Watertight joints.
A contraction joint is used so as two
concrete surfaces are able to move away
from each other as a result of shrinkage etc.
FACE SEALED JOINTS
COMPRESSION SEAL
Benefit of cast on-site
•No transport costs
•Limits useability of floor
•Easier liftings
•Can be load bearing
•No columns
Benefits of Tilt-up
•Cost effective
•Speed construction - Reduced labour cost
•Ease of construction- factory process on site
•Durability-compare with metal system
failures and accidental damage
•Security- used for prisons
•Fire resistance
Plus
Sound reduction 50db v,30 metal skin
Architectural expression new and versatile
Energy conservation: thermal mass
Low maintenance and cost
Building Applications
Step 1
"Parameter Formwork": The desired panel thickness
is fixed to the casting surface, this is done including
any openings or features. A coating of bondbreaker
is applied, in a spray form, to the concrete and
formwork.
Step 2
"Reinforcement": Reinforcement is fixed within
the forms, also using the required lifting and
bracing inserts. The concrete is then poured,
followed by being vibrated, screeded and then
bull floated.
Step 3
The concrete is then trowelled finished, by hand and
power. Followed by a spray-applied cure coat.
Step 4
This process is then repeated once more for all panel
casting, using climbing framework.
Step 5
All concrete is then cured, the formwork is
stripped, the building's slab is prepared, and the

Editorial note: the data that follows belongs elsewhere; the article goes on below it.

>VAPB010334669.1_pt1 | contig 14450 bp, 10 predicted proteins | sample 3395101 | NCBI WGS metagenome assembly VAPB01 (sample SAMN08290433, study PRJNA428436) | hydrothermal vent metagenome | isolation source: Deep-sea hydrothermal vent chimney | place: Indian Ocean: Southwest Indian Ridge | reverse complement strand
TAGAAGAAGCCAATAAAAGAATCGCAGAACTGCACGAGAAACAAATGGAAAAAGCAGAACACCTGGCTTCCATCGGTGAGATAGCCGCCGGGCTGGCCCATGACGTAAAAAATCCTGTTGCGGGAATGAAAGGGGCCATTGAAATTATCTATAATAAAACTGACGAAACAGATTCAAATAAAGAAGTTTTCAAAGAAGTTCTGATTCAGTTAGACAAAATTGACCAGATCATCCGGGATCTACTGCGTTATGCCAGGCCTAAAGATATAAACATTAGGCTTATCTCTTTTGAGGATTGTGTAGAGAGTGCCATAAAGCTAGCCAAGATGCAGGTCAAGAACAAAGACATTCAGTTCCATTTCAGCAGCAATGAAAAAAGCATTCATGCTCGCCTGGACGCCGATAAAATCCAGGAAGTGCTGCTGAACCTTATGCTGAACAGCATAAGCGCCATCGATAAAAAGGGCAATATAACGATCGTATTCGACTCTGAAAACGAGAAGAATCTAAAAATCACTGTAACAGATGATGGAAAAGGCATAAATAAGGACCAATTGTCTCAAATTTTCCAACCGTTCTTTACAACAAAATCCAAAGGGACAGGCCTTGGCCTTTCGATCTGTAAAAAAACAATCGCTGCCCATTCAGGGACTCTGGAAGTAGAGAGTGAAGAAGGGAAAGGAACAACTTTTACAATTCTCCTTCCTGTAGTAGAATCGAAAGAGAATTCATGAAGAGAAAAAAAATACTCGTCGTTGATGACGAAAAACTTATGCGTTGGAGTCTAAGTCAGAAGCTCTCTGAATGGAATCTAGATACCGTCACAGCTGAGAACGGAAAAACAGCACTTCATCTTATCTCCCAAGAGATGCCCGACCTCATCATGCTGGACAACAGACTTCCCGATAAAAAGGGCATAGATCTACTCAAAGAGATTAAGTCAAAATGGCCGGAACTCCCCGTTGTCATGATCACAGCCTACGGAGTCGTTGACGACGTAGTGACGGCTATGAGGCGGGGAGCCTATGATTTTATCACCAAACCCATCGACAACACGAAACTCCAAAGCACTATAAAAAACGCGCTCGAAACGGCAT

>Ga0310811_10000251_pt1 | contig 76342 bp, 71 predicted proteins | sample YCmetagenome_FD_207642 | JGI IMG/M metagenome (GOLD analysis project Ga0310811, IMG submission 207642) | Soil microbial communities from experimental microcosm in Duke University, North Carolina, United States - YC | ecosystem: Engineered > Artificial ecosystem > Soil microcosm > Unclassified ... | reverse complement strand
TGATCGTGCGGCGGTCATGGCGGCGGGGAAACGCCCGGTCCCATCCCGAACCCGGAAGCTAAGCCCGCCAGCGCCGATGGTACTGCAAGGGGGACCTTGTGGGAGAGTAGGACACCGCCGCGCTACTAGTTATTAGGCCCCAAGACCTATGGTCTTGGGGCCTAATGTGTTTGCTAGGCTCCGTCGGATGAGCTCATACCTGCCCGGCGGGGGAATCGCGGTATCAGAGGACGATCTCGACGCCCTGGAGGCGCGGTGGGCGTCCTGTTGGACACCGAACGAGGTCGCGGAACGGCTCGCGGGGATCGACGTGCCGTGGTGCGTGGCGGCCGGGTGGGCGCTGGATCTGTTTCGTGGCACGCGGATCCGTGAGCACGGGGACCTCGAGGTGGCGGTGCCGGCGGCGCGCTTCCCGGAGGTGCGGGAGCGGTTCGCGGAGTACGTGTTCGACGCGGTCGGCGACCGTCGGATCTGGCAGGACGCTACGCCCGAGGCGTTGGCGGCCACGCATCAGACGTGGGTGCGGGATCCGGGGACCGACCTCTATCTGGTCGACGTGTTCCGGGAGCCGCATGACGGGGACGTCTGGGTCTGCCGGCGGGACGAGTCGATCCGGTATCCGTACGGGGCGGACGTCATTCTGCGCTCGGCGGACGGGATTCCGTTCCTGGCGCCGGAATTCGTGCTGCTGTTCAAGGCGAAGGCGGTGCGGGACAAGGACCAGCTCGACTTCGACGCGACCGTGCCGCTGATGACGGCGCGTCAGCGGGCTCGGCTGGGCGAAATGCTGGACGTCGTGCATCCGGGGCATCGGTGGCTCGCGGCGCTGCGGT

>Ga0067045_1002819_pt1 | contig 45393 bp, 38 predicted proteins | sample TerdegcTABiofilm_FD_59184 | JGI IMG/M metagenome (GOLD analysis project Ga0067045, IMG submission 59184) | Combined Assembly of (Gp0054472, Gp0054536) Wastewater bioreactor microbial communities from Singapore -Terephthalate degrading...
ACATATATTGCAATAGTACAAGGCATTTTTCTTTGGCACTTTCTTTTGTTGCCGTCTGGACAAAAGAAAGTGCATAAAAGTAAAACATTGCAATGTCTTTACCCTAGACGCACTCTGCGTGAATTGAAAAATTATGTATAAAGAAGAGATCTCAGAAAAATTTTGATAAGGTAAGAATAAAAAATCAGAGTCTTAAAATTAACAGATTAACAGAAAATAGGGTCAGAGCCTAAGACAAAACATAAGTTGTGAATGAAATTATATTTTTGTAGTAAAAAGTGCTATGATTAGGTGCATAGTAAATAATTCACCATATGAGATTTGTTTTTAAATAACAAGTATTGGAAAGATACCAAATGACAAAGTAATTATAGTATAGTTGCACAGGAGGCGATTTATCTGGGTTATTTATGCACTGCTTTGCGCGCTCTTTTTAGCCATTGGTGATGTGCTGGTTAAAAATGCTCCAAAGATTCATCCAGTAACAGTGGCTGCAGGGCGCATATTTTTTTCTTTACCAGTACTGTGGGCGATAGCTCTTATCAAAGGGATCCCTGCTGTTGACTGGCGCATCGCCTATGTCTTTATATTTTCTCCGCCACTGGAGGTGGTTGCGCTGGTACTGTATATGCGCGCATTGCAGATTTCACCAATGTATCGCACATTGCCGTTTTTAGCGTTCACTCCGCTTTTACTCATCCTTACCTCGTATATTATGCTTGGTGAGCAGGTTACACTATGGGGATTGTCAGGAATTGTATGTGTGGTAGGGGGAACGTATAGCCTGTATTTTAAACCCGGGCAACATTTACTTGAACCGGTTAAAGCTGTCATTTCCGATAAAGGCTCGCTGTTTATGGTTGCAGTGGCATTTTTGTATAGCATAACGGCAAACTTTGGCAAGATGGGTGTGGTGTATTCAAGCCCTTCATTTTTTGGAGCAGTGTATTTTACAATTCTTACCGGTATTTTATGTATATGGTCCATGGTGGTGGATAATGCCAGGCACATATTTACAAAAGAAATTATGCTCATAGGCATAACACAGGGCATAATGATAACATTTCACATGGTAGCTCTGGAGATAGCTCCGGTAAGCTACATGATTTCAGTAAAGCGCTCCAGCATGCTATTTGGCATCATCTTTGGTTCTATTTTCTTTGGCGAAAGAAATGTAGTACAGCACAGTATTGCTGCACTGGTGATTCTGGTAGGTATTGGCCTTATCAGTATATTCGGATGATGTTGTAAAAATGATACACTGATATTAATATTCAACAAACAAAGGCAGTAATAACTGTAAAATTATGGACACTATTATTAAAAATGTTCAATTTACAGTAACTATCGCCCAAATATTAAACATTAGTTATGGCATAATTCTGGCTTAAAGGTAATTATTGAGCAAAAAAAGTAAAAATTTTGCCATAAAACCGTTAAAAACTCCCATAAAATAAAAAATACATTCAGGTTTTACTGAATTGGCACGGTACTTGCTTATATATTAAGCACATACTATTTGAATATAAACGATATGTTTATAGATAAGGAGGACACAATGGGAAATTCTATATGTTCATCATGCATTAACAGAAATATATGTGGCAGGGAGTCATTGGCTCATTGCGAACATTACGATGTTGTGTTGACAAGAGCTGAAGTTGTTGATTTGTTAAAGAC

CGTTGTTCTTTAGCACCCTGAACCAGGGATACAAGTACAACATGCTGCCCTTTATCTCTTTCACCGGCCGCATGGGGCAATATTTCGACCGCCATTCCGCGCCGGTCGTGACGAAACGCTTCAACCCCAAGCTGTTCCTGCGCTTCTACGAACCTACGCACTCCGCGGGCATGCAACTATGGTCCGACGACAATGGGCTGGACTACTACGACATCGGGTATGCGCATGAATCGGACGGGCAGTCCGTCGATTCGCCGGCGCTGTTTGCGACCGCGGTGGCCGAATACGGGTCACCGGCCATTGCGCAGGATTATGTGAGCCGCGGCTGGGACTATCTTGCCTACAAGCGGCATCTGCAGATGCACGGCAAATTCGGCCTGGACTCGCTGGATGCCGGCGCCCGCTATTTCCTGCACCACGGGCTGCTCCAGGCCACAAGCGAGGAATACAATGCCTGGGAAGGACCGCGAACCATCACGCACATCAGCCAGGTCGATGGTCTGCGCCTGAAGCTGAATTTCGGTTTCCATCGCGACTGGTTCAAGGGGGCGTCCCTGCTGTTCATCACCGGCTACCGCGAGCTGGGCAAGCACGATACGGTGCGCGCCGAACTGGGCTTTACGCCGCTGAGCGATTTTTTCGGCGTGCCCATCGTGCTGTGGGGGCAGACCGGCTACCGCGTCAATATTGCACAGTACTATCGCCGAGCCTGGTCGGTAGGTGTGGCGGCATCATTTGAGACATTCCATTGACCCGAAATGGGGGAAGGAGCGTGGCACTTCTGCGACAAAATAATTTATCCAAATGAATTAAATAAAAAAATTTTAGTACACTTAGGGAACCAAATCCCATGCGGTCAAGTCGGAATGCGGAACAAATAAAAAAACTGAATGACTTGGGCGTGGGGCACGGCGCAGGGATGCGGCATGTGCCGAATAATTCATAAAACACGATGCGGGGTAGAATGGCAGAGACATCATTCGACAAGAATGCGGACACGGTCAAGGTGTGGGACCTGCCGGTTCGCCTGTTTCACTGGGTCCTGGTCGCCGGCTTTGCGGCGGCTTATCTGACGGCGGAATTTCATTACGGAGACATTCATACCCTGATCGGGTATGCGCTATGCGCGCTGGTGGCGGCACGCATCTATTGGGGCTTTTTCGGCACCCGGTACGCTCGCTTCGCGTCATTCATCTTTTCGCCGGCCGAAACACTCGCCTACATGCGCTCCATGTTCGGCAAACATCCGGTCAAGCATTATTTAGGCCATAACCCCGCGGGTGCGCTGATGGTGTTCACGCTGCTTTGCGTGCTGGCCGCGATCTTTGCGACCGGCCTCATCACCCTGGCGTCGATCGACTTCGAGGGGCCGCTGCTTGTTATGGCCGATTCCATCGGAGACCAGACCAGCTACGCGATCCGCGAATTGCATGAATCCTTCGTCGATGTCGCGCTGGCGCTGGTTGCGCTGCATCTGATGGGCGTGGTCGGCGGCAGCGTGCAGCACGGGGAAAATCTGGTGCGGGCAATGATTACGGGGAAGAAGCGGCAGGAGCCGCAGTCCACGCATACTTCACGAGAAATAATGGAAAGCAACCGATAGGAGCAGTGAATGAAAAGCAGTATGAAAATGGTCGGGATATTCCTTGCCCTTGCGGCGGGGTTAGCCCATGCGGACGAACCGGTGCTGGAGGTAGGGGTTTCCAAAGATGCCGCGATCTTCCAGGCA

lifting equipment is organised to arrive. The first
panel is lifted, set, and temporarily braced.
Step 6
The rest of the panels are then tilted from
their stacks, transferred, set and braced.
Step 7
The crane, then, is placed in a single
position and working limits,where it can
lift and set all panels.
Step 8
All panels are lifted within one day, and
the structure is now ready for
intermediate floors, roofing system and
final wall decoration to be fixed for
completion.
METAL CLADDING
•
Advantages:
– Lightweight.
– Offer pre-finished options.
– Provided a range of materials option,
finishes, appearance options and
maintenance requirements.
– Prefabricated
– Rigid finishes
•
Disadvantages:
– Just suitable for regular rain washed area
or unless needs regularly clean.
– Not be able to composite with other
materials- contact between dissimilar
metal can lead to galvanic corrosion.
– Transmit roof noise from heavy rain or
hail- unless sound insulation material is